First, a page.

My improved perpetual calendar embodies a semi-circular table No. 1, designated in the accompanying drawing by the reference numeral A, said table being divided by concentric circular lines into five concentric rings designated from the outermost to the innermost a a a a and 64 respectively. These rings are in turn divided by substantially radial lines B into seven segments, designated respectively, b b b 5 Z2 o and 12 Each segment is further divided'as to its intermediate ring portions a a and a* into a series of twelve compartments, by means of radial lines C. These compartments are twelve in number for each seg- Specification of Letters Patent.

Application filed May 2, 1911.

Patented Feb. 6, 1912.

Serial No. 624,534.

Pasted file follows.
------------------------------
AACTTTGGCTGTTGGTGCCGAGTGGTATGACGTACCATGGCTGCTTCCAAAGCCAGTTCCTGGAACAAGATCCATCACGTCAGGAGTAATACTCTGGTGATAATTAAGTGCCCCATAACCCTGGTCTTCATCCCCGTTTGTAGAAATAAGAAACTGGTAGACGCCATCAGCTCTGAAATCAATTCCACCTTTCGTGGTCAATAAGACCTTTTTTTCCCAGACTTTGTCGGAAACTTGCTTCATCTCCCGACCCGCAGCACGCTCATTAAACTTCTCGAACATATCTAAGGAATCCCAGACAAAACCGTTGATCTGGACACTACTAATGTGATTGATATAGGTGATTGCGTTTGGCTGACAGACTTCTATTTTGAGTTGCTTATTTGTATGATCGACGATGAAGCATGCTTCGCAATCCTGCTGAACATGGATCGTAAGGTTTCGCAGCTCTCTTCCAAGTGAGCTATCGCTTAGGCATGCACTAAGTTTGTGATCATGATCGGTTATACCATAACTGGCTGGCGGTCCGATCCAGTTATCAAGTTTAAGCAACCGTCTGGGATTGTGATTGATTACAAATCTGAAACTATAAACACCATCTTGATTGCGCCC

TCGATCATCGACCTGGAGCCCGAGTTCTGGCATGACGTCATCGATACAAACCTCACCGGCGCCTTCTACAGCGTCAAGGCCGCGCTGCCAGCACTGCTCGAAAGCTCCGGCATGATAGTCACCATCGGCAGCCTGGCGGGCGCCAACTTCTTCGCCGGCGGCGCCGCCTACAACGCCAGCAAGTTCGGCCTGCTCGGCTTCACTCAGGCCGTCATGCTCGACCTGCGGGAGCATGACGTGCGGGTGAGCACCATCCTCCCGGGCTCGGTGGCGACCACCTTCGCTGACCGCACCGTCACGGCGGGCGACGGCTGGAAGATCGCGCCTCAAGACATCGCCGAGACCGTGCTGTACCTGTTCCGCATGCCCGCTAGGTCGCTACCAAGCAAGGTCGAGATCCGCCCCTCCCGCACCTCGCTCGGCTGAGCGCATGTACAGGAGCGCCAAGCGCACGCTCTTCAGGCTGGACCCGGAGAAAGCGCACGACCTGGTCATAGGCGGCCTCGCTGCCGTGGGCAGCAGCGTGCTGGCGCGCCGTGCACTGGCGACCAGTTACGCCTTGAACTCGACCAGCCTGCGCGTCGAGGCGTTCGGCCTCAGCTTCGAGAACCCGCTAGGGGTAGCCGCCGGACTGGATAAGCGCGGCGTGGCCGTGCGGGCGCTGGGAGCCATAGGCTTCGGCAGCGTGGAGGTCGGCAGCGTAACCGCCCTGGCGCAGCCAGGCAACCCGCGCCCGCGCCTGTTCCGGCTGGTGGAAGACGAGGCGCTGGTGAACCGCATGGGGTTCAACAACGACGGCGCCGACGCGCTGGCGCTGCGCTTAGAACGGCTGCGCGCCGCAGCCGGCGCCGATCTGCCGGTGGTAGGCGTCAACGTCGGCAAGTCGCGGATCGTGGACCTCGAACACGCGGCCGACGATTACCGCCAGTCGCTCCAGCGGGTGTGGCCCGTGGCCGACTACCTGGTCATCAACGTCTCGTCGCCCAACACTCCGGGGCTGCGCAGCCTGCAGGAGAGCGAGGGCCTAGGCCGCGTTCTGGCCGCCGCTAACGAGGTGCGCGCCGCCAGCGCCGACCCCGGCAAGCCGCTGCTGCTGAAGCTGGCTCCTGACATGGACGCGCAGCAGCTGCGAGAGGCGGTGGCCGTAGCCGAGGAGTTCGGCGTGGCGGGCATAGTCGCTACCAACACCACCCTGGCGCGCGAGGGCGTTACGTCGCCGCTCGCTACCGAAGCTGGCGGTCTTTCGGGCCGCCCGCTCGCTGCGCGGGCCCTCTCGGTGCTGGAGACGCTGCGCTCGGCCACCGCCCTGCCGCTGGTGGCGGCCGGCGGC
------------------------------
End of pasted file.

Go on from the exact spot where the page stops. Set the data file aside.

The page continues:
while the corresponding ring portion a contains the corresponding initial letters or abbreviations of the days of the week for the leap years, which are designated in the adjacent innermost ring port-ion a In other words, this circular table is divided into several segments showing the day of the week for each month for each of the years recorded in one segment. The ordinary years occupy the outermost ring portion of the segments, while the leap years occupy the innermost portions of the segments. For example, if it be desired to know what day of the week ushers in the month of November, 1910, the observer will look for the year 1910 or 10 in the ring section a to see in what segment of the semicircular table A, the year 1910 is given. It will be found in the segment 5 and on looking at the word November in this segment, it will be seen that the month of November commences on Tuesday in the year 1910. Or, again, if it be desired to know what day of the week ushers in the month of November, in the year 1916 which is a leap year, the observer will find the year 16 in the segment 5 within the corresponding portion of the ring a and will then see that the month of November of that year will be ushered in on Wednesday. Thus the observer, by looking at table No. 1, designated A, can find out what day of the week any month commences with.